Onto another aircraft which looked identical to the first, and a comparatively short flight later (no films, though – because it was a domestic flight, there were no screens available) we arrived in Beijing. The capital of China. The tour guide told us there were 25 million people here – more than in the whole of Australia. That very thought is hard to compute. Until, that is, you see the unending blocks of high rise flats. It was dark by the time we got to the city, but the blocks of flats just went on and on and on. I wanted to see them in the daylight, to get a better impression of just how many there are and how many people can be squished into a small place. Ms Truscott had educated me about ‘vertical zonation’ just before I had left and I had committed to getting some photographic evidence of it, for possible use in Geography classes. I reckoned this could be it and that getting photos of it might be easier than I had anticipated.
The many lanes of almost stationary traffic from the airport to the city itself were impressive at 11:30 pm. Where on earth were all these people going? Why weren’t they asleep? Were they actually still trying to get home from work having set off at 5 pm? It was too late to consider logical answers to these questions and I hadn’t yet worked out how to look things up on a bus without wifi in a country without Google. Perhaps tomorrow it would all become clear.
Day 2 - Beijing
We woke up to a breezy, sunny day and enjoyed a buffet breakfast at the hotel. There was ‘live cooking’ of eggs, cold beer on tap (I felt that for me, 7:30 am on a Sunday morning was just a little too early for this) and a plethora of foods from which to choose. A good start to the day.
Our itinerary today didn’t match the previously distributed schedule. Those who know me well might think that this would be disturbing, but I have settled in so well to the role of enjoying not planning ahead nor being in charge, I actually didn’t mind at all. The reasoning was that because it’s a public holiday (for the moon festival) there will be far more traffic on the roads and more people on the Wall tomorrow, so would swap itineraries and do it today.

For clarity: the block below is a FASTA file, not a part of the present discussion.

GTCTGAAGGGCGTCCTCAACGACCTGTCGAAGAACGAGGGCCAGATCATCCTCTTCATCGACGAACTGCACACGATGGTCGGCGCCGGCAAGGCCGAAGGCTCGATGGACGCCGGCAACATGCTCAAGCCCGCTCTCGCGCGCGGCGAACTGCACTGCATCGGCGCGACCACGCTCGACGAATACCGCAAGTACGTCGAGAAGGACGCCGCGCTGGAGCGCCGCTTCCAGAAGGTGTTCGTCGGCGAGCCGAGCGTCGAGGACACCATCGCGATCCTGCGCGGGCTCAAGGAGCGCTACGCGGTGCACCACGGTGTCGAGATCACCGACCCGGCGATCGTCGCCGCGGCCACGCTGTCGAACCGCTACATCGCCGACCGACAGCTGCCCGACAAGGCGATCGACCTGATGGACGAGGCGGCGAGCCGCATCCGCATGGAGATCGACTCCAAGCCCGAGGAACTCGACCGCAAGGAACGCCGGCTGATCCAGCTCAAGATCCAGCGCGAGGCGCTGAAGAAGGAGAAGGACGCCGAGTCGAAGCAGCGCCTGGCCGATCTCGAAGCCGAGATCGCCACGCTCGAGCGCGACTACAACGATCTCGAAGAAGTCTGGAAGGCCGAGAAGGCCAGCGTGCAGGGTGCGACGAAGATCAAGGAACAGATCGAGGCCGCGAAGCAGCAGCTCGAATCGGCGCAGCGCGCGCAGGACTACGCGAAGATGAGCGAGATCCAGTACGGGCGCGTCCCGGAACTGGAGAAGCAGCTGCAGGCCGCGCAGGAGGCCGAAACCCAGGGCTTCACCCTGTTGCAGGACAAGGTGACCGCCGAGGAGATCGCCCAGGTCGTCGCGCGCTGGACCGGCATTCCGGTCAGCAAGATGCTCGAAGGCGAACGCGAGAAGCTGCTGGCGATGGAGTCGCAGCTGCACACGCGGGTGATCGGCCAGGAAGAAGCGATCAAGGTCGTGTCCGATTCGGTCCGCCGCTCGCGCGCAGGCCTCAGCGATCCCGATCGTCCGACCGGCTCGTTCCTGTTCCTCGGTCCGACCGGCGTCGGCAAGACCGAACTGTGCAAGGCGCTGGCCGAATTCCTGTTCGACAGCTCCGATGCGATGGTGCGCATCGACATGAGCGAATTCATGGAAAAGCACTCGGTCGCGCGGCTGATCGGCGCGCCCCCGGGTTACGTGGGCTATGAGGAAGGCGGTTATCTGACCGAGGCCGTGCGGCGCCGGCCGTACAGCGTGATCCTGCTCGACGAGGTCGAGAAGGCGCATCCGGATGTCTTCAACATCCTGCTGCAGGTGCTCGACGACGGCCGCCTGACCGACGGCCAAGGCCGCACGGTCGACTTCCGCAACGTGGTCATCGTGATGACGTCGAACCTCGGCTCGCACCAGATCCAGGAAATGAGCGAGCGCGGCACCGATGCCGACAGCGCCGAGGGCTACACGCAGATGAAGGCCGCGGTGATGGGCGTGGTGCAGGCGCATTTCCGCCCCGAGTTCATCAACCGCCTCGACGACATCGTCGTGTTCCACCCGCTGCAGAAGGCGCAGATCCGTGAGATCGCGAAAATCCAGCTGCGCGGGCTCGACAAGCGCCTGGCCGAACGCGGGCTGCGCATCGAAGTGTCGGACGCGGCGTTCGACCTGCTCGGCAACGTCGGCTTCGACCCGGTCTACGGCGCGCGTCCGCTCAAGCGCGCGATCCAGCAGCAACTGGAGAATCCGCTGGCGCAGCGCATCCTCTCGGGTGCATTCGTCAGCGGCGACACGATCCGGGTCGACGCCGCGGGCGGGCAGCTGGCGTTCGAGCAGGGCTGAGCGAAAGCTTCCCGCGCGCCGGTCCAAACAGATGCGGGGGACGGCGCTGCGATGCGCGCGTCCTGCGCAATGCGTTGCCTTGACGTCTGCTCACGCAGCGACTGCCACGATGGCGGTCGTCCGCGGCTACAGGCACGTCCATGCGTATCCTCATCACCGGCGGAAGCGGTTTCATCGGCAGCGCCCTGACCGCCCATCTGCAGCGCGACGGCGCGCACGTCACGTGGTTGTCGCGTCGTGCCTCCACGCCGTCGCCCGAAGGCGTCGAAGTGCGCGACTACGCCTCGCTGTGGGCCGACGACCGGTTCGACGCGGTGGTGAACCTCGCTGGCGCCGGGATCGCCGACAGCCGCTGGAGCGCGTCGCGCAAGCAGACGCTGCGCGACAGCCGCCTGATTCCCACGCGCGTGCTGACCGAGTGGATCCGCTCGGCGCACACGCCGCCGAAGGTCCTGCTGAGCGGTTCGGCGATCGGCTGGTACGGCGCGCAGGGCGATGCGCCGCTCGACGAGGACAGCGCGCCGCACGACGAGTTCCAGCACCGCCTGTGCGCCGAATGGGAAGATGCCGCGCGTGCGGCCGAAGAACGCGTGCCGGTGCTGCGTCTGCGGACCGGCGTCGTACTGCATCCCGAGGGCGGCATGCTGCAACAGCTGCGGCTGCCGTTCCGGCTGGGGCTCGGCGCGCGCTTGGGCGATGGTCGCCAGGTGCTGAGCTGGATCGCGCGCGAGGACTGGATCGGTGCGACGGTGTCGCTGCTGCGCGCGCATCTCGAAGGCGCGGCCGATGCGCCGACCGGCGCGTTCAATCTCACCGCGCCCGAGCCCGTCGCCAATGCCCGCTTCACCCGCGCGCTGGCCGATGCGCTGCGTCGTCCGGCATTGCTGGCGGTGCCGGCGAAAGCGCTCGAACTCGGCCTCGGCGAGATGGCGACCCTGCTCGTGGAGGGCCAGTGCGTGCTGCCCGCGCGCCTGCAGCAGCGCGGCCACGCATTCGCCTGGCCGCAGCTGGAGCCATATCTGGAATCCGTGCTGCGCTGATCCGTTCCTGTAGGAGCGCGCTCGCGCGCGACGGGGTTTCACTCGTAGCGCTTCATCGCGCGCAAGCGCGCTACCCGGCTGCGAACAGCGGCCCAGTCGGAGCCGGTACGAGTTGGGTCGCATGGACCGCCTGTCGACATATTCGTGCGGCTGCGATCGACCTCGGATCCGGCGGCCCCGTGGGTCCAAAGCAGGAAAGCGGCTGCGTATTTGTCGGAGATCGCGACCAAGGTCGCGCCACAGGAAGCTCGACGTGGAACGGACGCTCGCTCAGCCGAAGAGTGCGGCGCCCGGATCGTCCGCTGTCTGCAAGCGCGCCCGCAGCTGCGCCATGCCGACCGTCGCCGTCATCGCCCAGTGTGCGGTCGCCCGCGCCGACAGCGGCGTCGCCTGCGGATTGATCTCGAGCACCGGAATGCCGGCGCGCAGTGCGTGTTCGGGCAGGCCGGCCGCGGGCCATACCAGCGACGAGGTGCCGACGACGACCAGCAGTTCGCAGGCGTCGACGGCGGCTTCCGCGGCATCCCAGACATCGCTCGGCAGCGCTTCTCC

June, our guide on the bus, kept up a remarkable commentary for quite some time during the two hour drive to the Wall. I learnt that Beijing is a city of 30 million people (as opposed to the 44.5 million in Ghanzhou); that there are more than a hundred Universities in the city and that the Great Wall of China is 75 km away. We were also told that choosing a Beijing wife was no longer considered sensible, because they are unlikely to be content to cook and clean for their husbands nowadays, preferring to get educated and shop. Shanghai is allegedly better in terms of wife choosing possibilities. Always good to know.
Seeing Beijing during daylight hours was amazing – you could see how quite so many people have been squished into the city by virtue of enormous blocks of flats. We drove for well over an hour until we reached the outskirts of the city and it was huge blocks of flats all the way, on both sides of the roads. We drove past a 7 star hotel which costs a million ¥ per night to stay in; a set of buildings aiming to represent a dragon and hundreds and hundreds more blocks of flats. Perhaps surprisingly, the air has been clean and fresh in Beijing during our stay – there are many electric vehicles (cars, bikes, scooters) – maybe these are having a good effect on the anticipated but not-yet-encountered air pollution? They are lethal in terms of not being able to hear them as they bear down upon you (I nearly got run over twice today) but they are evidently fumeless.
At the end of a very slow 75km drive, we joined long queues of vehicles also wanting to visit the Great Wall. The structure is impressive and far bigger than I had imagined, both in terms of height and width. Apparently various sections were designed to be wide enough to simultaneously accommodate four horses and their riders, although it’s hard to verify this without Googling it. I am surprised at how frequently I must normally use the search engine to check facts and surprised at how many things I hear which I doubt without this online verification, which is interesting to consider.
We had an hour and a half to wander along the Wall. (It was so impressive I felt it deserved a capital W). There were little tunnels at various points, lots of what I’m guessing might be arrow slits and zillions more people. The Wall was built to keep out Barbarians and Mongols (rather than rabbits) and it appeared to have been quite effective – everybody was friendly and focused on walking up the steep slopes and taking pictures over the sides. I have never seen so many people in my life – they positively swarmed up and down. I loved some of the helpful public information signs, presumably designed to ensure that so many people behave sensibly and don’t put themselves or the Wall at risk in any way. Some were weather-related, others more focused on maintaining public order. My personal favourites were: